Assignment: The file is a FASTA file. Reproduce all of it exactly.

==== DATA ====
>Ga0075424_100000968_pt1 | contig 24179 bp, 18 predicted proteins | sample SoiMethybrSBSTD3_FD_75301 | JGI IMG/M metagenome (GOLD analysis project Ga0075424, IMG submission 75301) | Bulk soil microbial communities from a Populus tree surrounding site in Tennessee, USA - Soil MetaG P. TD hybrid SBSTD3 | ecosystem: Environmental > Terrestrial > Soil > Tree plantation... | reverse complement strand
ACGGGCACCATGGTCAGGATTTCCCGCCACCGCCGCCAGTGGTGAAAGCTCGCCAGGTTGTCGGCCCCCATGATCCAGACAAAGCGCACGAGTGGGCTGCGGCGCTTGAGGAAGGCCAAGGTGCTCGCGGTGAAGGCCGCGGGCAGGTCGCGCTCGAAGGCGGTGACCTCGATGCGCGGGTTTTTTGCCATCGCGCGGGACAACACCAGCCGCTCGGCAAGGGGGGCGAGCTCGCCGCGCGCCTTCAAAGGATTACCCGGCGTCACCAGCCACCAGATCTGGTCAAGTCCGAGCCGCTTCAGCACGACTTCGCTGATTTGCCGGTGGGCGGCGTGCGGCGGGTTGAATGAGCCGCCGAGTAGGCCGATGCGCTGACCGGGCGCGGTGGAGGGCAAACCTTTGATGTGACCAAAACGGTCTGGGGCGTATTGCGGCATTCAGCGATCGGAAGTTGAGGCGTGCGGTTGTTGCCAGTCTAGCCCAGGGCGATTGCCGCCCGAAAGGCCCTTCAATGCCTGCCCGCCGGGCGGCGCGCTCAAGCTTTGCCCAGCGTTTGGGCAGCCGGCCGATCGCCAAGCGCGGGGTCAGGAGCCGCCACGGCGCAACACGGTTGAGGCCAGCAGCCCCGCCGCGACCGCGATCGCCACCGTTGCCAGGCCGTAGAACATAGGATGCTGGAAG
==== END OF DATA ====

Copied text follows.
>Ga0075424_100000968_pt1 | contig 24179 bp, 18 predicted proteins | sample SoiMethybrSBSTD3_FD_75301 | JGI IMG/M metagenome (GOLD analysis project Ga0075424, IMG submission 75301) | Bulk soil microbial communities from a Populus tree surrounding site in Tennessee, USA - Soil MetaG P. TD hybrid SBSTD3 | ecosystem: Environmental > Terrestrial > Soil > Tree plantation... | reverse complement strand
ACGGGCACCATGGTCAGGATTTCCCGCCACCGCCGCCAGTGGTGAAAGCTCGCCAGGTTGTCGGCCCCCATGATCCAGACAAAGCGCACGAGTGGGCTGCGGCGCTTGAGGAAGGCCAAGGTGCTCGCGGTGAAGGCCGCGGGCAGGTCGCGCTCGAAGGCGGTGACCTCGATGCGCGGGTTTTTTGCCATCGCGCGGGACAACACCAGCCGCTCGGCAAGGGGGGCGAGCTCGCCGCGCGCCTTCAAAGGATTACCCGGCGTCACCAGCCACCAGATCTGGTCAAGTCCGAGCCGCTTCAGCACGACTTCGCTGATTTGCCGGTGGGCGGCGTGCGGCGGGTTGAATGAGCCGCCGAGTAGGCCGATGCGCTGACCGGGCGCGGTGGAGGGCAAACCTTTGATGTGACCAAAACGGTCTGGGGCGTATTGCGGCATTCAGCGATCGGAAGTTGAGGCGTGCGGTTGTTGCCAGTCTAGCCCAGGGCGATTGCCGCCCGAAAGGCCCTTCAATGCCTGCCCGCCGGGCGGCGCGCTCAAGCTTTGCCCAGCGTTTGGGCAGCCGGCCGATCGCCAAGCGCGGGGTCAGGAGCCGCCACGGCGCAACACGGTTGAGGCCAGCAGCCCCGCCGCGACCGCGATCGCCACCGTTGCCAGGCCGTAGAACATAGGATGCTGGAAG